11/01/2018 – Infrastructure / Power Grid / Electric / Cyber Attacks / Accenture

Grid-locked

Many utilities across the world believe cyber attacks could bring down the electric distribution grid in the next five years, research from Accenture finds. Combined with anticipated risk to both employee and customer safety, and to physical assets, unprepared distribution utilities must act now to improve cyber security capabilities, its experts stress.

 

Almost two-thirds (63 per cent) of utility executives believe their country faces at least a moderate risk of electricity supply interruption from a cyber attack on electric distribution grids in the next five years. This figure, included in Accenture’s new report ‘Outsmarting Grid Security Threats’ – part of the Digitally Enabled Grid research programme – rises to 76 per cent for North American utilities executives.

 

The survey of more than 100 utilities executives from over 20 countries revealed interruptions to the power supply from cyber attacks is the most serious concern, cited by 57 per cent of respondents. Just as worrying is the physical threat to the distribution grid. Some 53 per cent of executives cite employee and/or customer safety, and 43 per cent of executives cite the destruction of physical assets, as their biggest concerns. 

 

Weaponised malware

 

“As highly sophisticated, weaponised malware is being developed, a greater risk to distribution businesses arises from cyber criminals and others who would use it for malicious purposes,” said Stephanie Jamison, Managing Director at Accenture Transmission and Distribution. “Attacks on industrial control systems could disrupt grid reliability, and the safety and well-being of employees and the public. Not getting it right could be a brand killer, as well as a real threat for a country and the community.”

 

While the increased connectivity of industrial control systems enabled by the smart grid will drive significant benefits in the form of safety, productivity, improved quality of service and operational efficiency, 88 per cent of those surveyed agreed that cyber security is a major concern in smart grid deployment. Distribution utilities are also increasingly exposed by the growth of connected Internet of Things (IoT) domestic devices, such as connected home hubs and smart appliances. These bring a new risk to distribution companies – one that is hard to quantify, with 77 per cent of utilities executives suggesting IoT as a potential threat to cyber security.

 

In Asia Pacific and Europe, cyber criminals are seen as the biggest risk for distribution businesses by almost a third of respondents. However, in North America, attacks by governments are considered a bigger risk than in regions worldwide (32 per cent).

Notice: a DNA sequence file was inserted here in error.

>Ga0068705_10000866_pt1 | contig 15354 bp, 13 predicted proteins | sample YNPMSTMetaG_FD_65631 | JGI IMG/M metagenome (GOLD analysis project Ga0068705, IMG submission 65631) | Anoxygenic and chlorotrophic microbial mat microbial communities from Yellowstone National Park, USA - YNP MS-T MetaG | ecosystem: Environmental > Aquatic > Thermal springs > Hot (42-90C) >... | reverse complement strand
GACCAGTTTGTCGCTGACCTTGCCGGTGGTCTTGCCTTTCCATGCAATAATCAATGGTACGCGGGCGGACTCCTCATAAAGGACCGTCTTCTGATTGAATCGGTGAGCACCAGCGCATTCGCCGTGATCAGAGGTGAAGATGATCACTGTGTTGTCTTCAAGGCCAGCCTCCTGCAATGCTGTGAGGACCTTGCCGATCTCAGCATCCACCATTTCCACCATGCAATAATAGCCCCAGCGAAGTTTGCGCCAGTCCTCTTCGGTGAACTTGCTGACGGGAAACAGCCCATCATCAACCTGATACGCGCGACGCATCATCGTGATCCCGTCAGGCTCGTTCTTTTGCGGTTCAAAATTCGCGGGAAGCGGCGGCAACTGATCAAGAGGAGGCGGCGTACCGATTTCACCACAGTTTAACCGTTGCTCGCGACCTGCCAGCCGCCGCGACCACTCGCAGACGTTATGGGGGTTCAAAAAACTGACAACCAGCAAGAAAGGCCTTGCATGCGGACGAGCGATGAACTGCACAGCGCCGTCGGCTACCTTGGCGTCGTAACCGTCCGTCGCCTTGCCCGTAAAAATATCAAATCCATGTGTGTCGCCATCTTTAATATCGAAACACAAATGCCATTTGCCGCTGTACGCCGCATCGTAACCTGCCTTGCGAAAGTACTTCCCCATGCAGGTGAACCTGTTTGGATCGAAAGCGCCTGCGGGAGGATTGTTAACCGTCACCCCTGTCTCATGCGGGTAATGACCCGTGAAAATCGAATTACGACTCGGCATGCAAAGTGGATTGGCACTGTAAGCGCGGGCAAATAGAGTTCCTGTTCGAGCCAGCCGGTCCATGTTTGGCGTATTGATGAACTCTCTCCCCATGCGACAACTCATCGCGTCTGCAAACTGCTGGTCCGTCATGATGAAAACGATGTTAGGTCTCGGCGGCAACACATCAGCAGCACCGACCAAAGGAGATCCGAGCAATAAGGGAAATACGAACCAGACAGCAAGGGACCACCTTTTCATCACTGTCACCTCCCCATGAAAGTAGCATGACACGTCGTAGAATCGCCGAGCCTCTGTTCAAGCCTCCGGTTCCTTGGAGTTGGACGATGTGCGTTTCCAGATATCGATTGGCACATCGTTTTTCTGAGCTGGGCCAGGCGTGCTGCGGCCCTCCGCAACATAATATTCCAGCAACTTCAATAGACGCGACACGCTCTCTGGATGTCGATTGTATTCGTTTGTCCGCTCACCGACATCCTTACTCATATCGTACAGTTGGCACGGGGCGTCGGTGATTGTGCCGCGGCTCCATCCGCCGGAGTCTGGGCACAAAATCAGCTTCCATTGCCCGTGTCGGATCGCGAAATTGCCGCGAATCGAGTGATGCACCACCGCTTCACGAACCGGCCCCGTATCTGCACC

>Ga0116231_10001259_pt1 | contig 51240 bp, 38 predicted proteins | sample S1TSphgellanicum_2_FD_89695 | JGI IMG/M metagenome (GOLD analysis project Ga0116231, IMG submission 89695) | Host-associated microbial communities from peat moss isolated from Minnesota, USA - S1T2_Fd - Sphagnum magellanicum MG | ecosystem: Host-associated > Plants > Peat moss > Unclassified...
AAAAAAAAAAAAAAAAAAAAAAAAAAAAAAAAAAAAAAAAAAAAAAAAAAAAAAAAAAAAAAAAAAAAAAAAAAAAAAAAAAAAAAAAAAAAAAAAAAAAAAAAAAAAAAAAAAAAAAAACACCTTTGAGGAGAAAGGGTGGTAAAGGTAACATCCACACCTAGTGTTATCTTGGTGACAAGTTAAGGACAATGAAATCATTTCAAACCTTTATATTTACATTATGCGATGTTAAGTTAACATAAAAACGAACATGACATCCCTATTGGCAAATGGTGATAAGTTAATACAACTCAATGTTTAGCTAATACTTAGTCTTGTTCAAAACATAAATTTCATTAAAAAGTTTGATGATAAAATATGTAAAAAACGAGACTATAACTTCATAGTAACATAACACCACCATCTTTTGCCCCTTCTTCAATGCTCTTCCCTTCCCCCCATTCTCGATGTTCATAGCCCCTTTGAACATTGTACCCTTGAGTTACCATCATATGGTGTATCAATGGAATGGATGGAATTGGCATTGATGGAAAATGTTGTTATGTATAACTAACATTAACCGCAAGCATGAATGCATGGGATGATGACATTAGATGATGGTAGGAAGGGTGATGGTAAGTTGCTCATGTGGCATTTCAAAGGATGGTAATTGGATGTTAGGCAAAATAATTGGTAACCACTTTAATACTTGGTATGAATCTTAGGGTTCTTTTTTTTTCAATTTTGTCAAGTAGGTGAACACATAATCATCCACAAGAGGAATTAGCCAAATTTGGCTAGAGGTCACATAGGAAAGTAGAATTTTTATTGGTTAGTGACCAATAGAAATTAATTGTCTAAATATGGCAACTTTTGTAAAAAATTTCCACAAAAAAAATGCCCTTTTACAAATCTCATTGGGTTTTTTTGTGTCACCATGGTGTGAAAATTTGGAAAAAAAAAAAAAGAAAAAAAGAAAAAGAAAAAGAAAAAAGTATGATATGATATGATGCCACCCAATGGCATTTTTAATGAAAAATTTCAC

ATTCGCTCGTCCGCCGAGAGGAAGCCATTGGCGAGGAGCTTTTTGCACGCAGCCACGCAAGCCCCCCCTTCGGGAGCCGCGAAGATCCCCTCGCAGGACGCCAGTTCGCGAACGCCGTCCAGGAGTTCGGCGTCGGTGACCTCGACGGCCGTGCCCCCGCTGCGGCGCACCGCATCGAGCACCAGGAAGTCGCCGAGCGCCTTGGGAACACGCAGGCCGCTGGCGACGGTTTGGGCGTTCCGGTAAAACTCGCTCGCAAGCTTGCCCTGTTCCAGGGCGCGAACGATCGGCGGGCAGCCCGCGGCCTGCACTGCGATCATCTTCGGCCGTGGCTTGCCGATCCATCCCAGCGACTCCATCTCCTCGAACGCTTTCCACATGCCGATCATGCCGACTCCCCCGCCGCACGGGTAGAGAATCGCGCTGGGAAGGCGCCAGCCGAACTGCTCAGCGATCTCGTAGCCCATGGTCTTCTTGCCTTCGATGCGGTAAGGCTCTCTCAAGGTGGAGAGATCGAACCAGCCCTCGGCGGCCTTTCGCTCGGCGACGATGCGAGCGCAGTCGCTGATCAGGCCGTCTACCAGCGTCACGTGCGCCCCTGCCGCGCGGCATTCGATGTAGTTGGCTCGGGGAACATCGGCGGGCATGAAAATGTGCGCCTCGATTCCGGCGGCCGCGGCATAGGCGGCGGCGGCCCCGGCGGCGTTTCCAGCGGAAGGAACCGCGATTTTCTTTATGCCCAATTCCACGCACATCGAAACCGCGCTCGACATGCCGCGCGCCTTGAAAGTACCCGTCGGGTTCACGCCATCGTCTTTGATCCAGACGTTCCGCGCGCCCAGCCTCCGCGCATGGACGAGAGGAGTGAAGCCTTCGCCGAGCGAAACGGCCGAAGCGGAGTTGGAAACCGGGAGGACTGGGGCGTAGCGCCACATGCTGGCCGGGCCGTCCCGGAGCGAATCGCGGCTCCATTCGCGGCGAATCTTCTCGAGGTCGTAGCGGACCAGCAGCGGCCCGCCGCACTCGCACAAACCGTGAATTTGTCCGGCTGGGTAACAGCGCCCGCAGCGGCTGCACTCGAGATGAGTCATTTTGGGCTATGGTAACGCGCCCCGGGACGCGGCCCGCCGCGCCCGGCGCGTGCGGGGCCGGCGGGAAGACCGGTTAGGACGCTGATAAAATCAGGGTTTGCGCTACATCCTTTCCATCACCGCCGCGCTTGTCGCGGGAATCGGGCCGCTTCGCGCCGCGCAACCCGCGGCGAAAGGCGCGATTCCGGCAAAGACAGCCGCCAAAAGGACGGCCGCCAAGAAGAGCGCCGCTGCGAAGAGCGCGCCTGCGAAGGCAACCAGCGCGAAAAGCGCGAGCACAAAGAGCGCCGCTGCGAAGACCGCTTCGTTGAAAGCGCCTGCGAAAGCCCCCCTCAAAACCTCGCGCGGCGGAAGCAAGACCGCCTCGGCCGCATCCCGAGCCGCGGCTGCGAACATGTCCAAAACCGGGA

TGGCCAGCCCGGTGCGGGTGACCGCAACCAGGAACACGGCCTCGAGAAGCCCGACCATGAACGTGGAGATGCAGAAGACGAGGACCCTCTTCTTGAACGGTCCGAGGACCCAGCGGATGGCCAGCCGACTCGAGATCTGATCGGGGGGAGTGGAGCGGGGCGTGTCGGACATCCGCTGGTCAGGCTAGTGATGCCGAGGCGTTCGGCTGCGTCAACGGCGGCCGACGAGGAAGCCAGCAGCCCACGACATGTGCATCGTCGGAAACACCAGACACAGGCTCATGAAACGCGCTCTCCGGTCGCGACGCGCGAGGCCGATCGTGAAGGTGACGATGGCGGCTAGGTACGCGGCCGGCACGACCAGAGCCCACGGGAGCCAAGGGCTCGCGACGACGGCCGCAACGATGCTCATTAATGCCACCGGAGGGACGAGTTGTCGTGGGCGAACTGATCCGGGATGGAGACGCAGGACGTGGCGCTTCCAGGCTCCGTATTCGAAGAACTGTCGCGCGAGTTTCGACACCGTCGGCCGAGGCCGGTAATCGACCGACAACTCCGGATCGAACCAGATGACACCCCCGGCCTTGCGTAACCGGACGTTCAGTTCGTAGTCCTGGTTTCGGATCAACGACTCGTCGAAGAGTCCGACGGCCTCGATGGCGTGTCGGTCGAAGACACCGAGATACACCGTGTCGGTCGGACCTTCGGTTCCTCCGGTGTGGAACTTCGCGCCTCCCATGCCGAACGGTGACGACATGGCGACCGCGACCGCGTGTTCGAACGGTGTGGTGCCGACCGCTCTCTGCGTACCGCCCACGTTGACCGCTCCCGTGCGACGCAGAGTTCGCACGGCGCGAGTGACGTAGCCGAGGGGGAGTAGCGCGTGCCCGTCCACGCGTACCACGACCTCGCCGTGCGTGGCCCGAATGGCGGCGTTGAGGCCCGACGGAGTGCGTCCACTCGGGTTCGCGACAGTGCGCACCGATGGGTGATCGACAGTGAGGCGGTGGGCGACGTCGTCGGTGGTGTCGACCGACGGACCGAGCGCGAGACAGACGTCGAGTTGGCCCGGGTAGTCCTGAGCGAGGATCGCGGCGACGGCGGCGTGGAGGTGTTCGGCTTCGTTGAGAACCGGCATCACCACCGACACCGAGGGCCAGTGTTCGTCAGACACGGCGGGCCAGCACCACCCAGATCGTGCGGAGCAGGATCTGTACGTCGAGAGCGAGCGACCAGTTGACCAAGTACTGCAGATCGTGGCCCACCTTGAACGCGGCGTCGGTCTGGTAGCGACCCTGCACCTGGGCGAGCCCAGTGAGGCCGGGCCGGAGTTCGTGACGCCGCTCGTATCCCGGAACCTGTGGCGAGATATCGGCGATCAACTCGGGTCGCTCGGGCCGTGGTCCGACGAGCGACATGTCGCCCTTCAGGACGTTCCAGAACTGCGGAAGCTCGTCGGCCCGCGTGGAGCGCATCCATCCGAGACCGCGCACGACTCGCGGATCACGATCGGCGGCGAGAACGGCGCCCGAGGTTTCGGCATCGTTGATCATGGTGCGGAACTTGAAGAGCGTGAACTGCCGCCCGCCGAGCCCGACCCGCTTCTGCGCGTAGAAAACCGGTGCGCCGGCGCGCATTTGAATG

“Deployment of the smart grid could open new attack vectors if cyber security is not a core component of the design,” continued Mr Jamison. “However, the smart grid can also bring sophisticated protection to assets that were previously vulnerable through improved situational awareness and control of the grid.”

 

Developing a resilient delivery system

 

A significant number of distribution utilities have much to do in developing a robust cyber response capability, with more than four in 10 respondents claiming cyber security risks were not (or were only partially) integrated into their broader risk management processes.

In addition, the increasing convergence of physical and cyber threats requires the development of capabilities that go well beyond simple security-related national compliance requirements. Utilities must invest in resilience of their smart grid, as well as effective response and recovery capabilities.

 

Proper protection is challenging due to the complexity of distribution electric grids and increasingly sophisticated, well-funded attackers – and many distribution utilities are still under-protected and under-prepared. Only six per cent of those surveyed said that they felt extremely well-prepared and less than half (48 per cent) considered themselves well-prepared when it came to restoring normal grid operations following a cyber attack. 

 

“Cybersecurity must become a core competency in the industry by protecting the entire value chain and the extended ecosystem end-to-end. Utilities – already well-versed in reliable power delivery and power restoration – need an agile and swift capability that creates and leverages situational awareness, and that can quickly react and intervene to protect the grid,” said Jim Guinn, the Managing Director who leads Accenture’s security practice for resources industries. “Developing this new capability will require on-going innovation, a practical approach to scaling, and collaboration with partners to drive the most value.”

 

Building and scaling cyber defence

 

While there is no single path forward, there are some moves that any distribution business should consider to strengthen resilience and response to cyber attack. These include integrating resilience into asset and process design, including cyber and physical security; sharing intelligence and information as a critical activity that could help create situational awareness of the latest threat landscape and how to prepare accordingly; and developing security and emergency management governance models.

 

For more information on how distribution utilities can effectively manage cyber security, access Accenture’s new report, ‘Outsmarting Grid Security Threats’ here: www.accenture.com/us-en/insight-utilities-outsmart-grid-cybersecurity-threats

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